Fund sales will slow, advisors prosper: U.S. study

By Mark Noble | January 14, 2008 | Last updated on January 14, 2008
4 min read

While mutual funds will remain the most popular investment vehicle, the business of selling them will see diminishing growth over the next four years, at least in the U.S., according to a study by Boston-based Financial Research Corporation.

According to the FRC study, entitled Mutual Fund Market Sizing, 2007–2012: An Analysis of Channels, Sales, Assets, the mutual fund product share of the investment industry will decline from 47% of net sales in 2007 to 35% in 2012.

The study’s authors, Ian Rubin, the director of FRC’s retail investment markets, and Lynette DeWitt, FRC’s associate director of retail investment markets, said the primary reason for the decline is increased competition from emerging investment products.

Mutual funds are losing significant market share to ETFs, hedge funds and separately managed accounts (SMA), which are customized advisor-managed portfolios where the investor purchases securities directly, rather than through a fund. These products currently have much more mainstream acceptance in the U.S. than in Canada.

Net sales of ETFs are expected to post a compound annual growth rate of 17.1%, while hedge fund net sales growth is expected to be 16.8%. In comparison, the CAGR of mutual funds from 2007 to 2012 is expected to be only 1.9%.

There is a silver lining to this story for advisors heavily dependent on their mutual fund business because FRC estimates that investment product sales are going to be increasingly driven through financial advisors. The advisory or intermediary channels are expected to capture 61% of all U.S. mutual fund sales in 2012, up from 58% in 2007. In nominal terms, this is an increase of sales from $179.7 billion in 2007 to an estimated $206.8 billion.

Sales will not be spread evenly among the different U.S. advisory channels, postulates FRC. For instance, FRC predicts that the U.S. independent advisory channel will post phenomenal mutual fund sales growth over the next four years, corresponding with the explosion in the number of advisors who are opting to work with independent firms.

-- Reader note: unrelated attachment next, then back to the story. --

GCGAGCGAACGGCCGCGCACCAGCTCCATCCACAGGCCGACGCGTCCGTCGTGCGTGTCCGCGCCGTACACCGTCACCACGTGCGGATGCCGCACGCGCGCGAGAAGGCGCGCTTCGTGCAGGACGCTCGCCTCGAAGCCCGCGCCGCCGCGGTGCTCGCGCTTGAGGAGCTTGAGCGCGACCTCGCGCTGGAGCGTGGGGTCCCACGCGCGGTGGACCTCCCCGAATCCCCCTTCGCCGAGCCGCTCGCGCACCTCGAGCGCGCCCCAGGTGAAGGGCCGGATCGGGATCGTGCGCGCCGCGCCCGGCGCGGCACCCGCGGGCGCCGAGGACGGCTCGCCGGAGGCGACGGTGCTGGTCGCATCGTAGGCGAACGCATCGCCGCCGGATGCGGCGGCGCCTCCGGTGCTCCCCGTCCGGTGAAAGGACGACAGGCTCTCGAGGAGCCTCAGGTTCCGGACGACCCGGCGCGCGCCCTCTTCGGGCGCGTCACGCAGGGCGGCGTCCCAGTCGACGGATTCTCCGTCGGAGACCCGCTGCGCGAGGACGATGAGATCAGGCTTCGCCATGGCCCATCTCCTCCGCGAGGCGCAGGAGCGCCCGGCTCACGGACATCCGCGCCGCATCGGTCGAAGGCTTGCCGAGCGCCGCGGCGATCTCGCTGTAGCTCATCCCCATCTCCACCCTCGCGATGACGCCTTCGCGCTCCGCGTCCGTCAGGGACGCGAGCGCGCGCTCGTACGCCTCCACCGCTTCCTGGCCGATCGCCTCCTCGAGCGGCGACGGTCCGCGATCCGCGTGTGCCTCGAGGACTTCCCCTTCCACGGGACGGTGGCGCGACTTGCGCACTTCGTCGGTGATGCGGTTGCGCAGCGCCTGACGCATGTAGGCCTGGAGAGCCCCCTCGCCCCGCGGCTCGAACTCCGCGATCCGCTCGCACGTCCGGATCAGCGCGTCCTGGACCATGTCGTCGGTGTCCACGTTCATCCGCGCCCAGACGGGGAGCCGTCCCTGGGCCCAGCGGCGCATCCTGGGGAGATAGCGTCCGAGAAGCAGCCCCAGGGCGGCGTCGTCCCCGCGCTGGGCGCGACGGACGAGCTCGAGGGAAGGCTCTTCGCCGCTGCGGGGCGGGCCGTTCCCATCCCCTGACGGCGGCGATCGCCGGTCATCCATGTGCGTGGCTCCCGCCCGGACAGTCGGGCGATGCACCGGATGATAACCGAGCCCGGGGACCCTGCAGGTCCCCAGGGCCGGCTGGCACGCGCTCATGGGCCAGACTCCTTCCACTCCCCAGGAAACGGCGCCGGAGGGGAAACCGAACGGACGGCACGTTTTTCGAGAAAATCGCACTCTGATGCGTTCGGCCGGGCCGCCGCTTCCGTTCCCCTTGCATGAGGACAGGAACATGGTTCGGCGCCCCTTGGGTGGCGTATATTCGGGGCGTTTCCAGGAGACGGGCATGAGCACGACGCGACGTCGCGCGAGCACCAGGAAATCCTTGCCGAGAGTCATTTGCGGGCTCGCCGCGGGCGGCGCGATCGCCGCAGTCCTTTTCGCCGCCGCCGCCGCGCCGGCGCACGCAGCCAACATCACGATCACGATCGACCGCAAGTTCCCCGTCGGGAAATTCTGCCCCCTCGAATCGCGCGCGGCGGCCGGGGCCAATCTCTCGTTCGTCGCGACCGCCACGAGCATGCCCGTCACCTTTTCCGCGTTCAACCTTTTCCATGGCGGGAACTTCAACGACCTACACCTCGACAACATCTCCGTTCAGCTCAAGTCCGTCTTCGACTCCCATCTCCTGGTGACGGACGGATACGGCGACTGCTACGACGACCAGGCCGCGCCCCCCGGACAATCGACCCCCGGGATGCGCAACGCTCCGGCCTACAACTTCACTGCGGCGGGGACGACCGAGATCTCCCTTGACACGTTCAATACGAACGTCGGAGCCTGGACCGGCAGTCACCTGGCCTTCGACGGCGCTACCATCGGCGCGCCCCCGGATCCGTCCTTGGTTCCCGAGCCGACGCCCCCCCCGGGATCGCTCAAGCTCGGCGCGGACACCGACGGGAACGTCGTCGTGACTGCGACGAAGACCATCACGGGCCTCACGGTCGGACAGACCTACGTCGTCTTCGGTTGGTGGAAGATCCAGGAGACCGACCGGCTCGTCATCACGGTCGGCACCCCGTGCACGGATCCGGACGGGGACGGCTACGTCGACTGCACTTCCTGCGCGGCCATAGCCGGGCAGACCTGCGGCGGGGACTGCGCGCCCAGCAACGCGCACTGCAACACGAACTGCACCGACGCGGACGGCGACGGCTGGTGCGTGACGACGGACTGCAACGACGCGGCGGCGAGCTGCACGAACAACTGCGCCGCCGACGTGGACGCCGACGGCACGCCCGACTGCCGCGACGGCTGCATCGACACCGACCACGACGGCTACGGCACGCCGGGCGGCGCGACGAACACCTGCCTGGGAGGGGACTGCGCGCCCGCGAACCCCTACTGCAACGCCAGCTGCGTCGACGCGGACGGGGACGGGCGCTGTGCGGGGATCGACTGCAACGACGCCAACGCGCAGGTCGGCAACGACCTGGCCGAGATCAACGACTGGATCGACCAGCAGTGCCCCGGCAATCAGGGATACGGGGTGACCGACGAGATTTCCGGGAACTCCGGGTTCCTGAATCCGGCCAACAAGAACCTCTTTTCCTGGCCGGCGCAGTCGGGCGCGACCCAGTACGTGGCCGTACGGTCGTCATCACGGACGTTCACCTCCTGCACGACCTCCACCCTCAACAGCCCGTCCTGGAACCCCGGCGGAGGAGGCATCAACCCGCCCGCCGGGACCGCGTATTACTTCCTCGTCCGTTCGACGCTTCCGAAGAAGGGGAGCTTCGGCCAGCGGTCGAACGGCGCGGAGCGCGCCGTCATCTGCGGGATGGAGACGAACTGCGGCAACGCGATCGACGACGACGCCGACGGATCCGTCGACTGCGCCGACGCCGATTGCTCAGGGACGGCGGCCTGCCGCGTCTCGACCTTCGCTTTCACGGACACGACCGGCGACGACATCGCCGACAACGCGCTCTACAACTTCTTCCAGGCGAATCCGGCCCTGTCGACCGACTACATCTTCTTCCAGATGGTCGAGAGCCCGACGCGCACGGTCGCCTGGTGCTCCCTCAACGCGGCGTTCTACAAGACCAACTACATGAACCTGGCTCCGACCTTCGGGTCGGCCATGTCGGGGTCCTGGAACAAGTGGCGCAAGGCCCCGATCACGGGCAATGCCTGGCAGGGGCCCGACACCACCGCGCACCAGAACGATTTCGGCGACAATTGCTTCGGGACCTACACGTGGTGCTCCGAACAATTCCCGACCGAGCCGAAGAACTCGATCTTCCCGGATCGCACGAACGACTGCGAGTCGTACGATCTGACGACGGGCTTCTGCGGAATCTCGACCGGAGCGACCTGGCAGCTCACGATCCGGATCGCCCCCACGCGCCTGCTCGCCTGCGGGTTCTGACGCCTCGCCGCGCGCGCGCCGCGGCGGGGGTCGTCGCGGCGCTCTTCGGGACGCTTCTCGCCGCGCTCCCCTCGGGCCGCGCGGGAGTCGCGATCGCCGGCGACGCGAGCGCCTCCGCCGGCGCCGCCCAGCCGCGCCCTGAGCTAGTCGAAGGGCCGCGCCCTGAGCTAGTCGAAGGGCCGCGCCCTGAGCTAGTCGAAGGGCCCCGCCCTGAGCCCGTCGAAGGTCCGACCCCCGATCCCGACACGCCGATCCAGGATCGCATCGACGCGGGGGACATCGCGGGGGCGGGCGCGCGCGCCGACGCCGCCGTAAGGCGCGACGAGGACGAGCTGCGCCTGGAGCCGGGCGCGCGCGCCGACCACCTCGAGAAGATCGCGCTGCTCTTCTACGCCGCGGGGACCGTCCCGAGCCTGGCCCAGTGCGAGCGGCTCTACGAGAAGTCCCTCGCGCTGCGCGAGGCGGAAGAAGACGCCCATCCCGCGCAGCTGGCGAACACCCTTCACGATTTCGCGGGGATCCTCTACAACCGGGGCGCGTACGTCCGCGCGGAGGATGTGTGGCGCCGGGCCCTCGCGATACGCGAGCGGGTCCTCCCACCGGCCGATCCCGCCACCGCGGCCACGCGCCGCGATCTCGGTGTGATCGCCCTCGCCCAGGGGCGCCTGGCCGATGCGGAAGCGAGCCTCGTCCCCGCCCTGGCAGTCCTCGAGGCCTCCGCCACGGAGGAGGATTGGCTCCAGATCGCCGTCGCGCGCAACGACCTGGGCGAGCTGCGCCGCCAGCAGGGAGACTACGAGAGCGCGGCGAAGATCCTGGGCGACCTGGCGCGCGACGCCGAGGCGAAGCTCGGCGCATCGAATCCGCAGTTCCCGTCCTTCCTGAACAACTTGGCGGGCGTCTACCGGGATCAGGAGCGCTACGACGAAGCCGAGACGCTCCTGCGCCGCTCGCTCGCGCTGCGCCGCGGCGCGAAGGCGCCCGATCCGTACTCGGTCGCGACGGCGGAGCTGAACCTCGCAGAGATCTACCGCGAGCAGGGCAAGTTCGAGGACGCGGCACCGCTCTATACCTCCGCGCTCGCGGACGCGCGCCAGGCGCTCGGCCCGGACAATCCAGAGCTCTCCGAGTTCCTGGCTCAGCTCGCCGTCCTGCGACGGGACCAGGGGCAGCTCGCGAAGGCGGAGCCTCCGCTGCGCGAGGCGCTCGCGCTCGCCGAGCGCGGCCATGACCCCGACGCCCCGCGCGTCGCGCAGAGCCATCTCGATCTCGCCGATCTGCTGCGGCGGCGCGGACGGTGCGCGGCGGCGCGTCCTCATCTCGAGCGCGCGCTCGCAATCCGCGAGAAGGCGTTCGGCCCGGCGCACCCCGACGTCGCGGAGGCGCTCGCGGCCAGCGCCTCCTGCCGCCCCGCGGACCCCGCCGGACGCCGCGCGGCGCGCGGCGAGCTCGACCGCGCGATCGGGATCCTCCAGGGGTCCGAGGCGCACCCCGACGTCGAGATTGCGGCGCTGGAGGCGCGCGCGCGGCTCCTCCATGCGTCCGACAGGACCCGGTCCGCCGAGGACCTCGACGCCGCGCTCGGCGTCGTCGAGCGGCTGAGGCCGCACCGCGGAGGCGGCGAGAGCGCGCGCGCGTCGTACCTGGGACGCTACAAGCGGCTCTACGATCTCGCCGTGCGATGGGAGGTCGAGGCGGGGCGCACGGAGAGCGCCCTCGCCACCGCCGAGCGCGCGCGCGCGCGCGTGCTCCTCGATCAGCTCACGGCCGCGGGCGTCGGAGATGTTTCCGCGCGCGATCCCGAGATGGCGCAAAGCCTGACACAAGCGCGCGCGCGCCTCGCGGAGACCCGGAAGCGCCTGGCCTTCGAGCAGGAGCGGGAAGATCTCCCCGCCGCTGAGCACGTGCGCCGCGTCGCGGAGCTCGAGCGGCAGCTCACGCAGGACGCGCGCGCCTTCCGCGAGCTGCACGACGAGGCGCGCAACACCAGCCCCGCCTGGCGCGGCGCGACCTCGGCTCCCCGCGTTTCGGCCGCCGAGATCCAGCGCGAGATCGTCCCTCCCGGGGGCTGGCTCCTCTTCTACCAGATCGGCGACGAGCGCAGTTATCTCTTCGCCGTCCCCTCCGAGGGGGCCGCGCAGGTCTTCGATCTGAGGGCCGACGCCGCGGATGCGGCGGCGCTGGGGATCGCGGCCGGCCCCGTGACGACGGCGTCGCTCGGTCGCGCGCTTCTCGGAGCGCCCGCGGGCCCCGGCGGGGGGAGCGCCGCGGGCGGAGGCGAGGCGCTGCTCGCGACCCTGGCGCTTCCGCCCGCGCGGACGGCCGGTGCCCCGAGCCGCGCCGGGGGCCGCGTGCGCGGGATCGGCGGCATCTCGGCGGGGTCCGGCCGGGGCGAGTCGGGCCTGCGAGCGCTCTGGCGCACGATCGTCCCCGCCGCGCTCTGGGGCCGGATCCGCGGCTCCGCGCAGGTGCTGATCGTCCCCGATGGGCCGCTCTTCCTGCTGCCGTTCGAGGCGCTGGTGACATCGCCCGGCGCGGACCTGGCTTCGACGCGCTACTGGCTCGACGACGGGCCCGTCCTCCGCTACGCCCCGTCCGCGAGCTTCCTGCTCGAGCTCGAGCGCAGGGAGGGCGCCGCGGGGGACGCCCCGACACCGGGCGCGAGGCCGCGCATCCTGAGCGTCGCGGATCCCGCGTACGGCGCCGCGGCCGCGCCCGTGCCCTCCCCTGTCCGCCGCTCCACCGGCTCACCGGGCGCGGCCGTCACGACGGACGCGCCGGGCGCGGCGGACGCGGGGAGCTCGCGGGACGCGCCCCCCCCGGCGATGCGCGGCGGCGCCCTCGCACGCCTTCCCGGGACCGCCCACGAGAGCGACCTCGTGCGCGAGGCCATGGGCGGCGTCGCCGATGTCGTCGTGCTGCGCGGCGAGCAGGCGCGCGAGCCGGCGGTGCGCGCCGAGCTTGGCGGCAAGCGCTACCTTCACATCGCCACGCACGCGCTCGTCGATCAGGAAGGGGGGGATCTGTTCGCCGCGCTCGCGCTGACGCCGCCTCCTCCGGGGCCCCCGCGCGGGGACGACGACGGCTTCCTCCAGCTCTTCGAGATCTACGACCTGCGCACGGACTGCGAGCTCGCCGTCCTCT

According to the report, the ranks of U.S independent advisors have nearly doubled, from 77,000 in 2004 to 145,000 today. FRC expects that mutual funds will remain this group’s primary investment product offering and that its mutual fund sales will grow consistently, resulting in a CAGR of its fund assets over the next five years of 11%. This means independents will be managing more than $800 billion in mutual fund assets by 2012, up from $468 billion in 2007.

The definition of independent is different in the U.S. than in Canada, where independent is commonly defined as not being a large bank-owned firm. In the U.S., the big independent firms dwarf the majority of bank-owned firms, although they are on average much smaller than the U.S. big five wirehouse brokerages.

On the flipside of the independent channel is the insurance advisory channel, which is expected to have relatively flat growth from now until 2012, FRC says.

Fewer clients are interested in advisors who market themselves on selling proprietary products. Instead, they want advisors focused on financial planning with access to products from a variety of third-party providers. Of all the advisor channels, FRC says, the insurance channel has evolved the least from older, sales-oriented tactics.

“The insurance broker/dealer channel was originally developed to provide greater distribution for insurance company proprietary investment and insurance products,” the study says. “While many insurers claim to support open-architecture platforms, incentives to push proprietary products remain strong.”

FRC expects insurers’ net sales to remain static at about $15 billion a year. Their assets under management are expected to rise considerably, from $163 billion in 2007 to $233 billion in 2012, but this will still represent a declining market share.

The same demand for total wealth planning that is driving investors away from the insurance channel is driving demand for fee-based registered investment advisor (RIA) firms.

FRC expects the number of RIAs to grow from 29,000 in 2007 to more than 44,000 in 2012. During the same period, the RIA market share of advisor-sold mutual funds will grow from 10% to 14%, with net sales growing from $21 billion a year to $26 billion.

However, RIAs are also the most eager to decrease their client mutual fund assets and increase their holdings of alternative investment products.

“FRC believes the combination of investor demand for RIA relationships, coupled with the growing interest among advisors for independence and the increasing support provided by custodians, will spur an expansion in the number of RIAs over the next five years,” the study says. “While the number of RIAs selling funds will expand, growth will be tempered by the opposite trend of gradually diminishing proportions of mutual funds in portfolios managed by RIAs.”

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Mark Noble